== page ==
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Office Space: Highfive's office is built for video-conferencing
When Highfive started designing its Redwood City office, the stakes were, well, high.
The video-conferencing company considers its product to be a tool that fosters workplace efficiency -- meaning an inefficient office would send exactly the wrong message to customers.
"We are creating a product that helps companies create and have better office spaces for themselves, office spaces that work the way that people want," CEO Shan Sinha said. "You don't see cables and wires and connectors and that kind of thing all falling over. And we said, you know what, we want our office space to reflect the type of company that we're trying to create."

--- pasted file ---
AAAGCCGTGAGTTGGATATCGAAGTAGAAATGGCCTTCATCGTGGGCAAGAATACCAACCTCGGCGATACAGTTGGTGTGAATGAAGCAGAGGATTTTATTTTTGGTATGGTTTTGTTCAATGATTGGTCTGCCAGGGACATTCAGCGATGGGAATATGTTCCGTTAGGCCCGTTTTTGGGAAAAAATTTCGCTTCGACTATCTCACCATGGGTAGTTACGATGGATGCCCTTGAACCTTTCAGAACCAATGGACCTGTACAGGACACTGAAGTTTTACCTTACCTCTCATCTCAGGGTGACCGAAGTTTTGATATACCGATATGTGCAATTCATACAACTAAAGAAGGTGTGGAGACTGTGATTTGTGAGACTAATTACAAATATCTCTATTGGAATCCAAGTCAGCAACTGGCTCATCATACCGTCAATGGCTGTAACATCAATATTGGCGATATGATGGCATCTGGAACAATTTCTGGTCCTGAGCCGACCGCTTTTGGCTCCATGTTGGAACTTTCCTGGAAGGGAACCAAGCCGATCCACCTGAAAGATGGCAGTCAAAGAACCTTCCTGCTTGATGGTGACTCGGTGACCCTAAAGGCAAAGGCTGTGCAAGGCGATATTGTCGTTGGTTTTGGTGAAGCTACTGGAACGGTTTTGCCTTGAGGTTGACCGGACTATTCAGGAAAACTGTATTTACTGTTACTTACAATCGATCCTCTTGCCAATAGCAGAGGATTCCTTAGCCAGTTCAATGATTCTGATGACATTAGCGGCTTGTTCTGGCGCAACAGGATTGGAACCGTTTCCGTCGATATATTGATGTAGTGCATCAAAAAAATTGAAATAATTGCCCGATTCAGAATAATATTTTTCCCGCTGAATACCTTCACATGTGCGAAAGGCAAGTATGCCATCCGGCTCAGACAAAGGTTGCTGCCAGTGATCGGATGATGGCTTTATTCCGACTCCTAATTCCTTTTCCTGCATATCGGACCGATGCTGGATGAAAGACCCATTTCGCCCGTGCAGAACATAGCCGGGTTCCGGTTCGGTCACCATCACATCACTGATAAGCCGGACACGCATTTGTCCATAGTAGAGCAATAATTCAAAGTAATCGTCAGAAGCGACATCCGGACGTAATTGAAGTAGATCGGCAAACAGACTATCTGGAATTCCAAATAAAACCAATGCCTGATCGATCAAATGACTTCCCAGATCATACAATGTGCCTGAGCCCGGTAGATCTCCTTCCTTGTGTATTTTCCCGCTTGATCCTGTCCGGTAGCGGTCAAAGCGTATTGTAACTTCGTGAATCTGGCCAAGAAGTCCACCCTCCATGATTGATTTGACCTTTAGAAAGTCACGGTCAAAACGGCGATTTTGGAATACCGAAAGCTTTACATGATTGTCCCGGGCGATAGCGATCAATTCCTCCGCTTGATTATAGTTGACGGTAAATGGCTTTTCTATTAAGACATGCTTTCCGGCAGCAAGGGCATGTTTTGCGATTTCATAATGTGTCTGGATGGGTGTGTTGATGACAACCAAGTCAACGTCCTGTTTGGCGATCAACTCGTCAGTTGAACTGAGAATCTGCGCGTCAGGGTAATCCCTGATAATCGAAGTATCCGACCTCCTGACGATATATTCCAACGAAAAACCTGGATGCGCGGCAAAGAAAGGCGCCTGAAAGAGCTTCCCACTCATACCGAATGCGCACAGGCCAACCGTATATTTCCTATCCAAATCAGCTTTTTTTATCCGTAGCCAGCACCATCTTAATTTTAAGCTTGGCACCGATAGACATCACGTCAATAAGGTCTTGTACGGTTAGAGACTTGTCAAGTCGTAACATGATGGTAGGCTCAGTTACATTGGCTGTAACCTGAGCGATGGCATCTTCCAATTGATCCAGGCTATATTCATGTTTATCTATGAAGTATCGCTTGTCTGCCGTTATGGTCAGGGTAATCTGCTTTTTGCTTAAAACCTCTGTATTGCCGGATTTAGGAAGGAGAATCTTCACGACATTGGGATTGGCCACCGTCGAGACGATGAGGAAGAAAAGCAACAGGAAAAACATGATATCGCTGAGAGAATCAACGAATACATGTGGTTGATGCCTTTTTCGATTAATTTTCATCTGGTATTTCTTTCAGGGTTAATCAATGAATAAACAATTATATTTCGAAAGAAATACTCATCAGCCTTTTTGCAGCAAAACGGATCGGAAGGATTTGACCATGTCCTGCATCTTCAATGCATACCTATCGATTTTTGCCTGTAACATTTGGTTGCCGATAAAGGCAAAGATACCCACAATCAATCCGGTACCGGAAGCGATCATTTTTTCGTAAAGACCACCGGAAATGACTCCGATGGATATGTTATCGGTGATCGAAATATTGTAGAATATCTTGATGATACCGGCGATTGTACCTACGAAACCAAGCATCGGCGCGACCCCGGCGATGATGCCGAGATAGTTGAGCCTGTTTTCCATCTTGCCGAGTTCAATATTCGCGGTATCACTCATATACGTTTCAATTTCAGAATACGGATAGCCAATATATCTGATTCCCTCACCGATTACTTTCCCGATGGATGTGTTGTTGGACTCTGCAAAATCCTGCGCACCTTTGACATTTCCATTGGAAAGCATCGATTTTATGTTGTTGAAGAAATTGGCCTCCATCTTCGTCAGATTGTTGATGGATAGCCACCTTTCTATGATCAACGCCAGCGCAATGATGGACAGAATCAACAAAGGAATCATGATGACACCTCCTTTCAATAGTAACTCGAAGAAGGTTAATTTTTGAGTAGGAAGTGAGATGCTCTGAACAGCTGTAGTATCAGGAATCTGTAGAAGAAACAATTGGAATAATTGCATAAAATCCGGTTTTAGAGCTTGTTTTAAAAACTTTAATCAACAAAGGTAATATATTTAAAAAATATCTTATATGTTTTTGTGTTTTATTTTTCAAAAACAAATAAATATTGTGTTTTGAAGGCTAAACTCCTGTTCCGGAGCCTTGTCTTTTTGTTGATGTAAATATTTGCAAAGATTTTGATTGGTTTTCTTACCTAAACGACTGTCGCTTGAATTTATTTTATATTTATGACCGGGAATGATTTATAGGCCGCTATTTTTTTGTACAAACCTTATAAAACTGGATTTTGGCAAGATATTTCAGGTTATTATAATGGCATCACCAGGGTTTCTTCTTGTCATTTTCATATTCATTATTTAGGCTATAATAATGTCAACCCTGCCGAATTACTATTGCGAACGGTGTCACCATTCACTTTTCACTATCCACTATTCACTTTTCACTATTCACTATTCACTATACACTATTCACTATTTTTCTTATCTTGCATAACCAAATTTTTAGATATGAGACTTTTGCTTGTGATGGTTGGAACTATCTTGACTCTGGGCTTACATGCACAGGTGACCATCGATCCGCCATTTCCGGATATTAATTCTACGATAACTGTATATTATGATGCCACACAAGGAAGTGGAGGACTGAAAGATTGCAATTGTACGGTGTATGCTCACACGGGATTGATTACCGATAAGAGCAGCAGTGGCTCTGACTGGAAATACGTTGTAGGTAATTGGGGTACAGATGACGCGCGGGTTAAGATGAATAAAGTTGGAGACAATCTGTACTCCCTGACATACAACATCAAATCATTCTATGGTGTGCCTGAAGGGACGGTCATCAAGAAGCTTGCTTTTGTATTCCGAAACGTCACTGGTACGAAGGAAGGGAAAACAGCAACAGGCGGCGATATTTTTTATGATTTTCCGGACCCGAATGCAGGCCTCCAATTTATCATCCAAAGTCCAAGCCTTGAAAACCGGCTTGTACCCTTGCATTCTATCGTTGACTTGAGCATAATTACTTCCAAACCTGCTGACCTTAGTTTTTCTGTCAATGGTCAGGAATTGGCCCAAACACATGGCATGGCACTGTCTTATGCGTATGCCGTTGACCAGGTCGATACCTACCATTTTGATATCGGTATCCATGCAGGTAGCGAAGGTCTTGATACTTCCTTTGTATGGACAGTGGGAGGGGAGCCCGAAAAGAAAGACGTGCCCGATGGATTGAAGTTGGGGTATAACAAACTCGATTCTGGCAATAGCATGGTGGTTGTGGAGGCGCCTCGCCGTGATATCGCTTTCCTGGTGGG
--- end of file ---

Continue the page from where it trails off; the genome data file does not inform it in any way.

Highfive produces an HD camera and microphone device, also called Highfive, for video conferencing. It connects to TVs or monitors to display meetings, and uses Bluetooth to interact with phones or computers. The microphone picks up voices close and far away. The $799 devices are made in China.
The 2�-year-old company had its first home inside the office of General Catalyst, one of its investors. It moved to a Palo Alto space that was an early Facebook office (Highfive hopes to pick up on some of the good fortune the social network has enjoyed, Sinha said).
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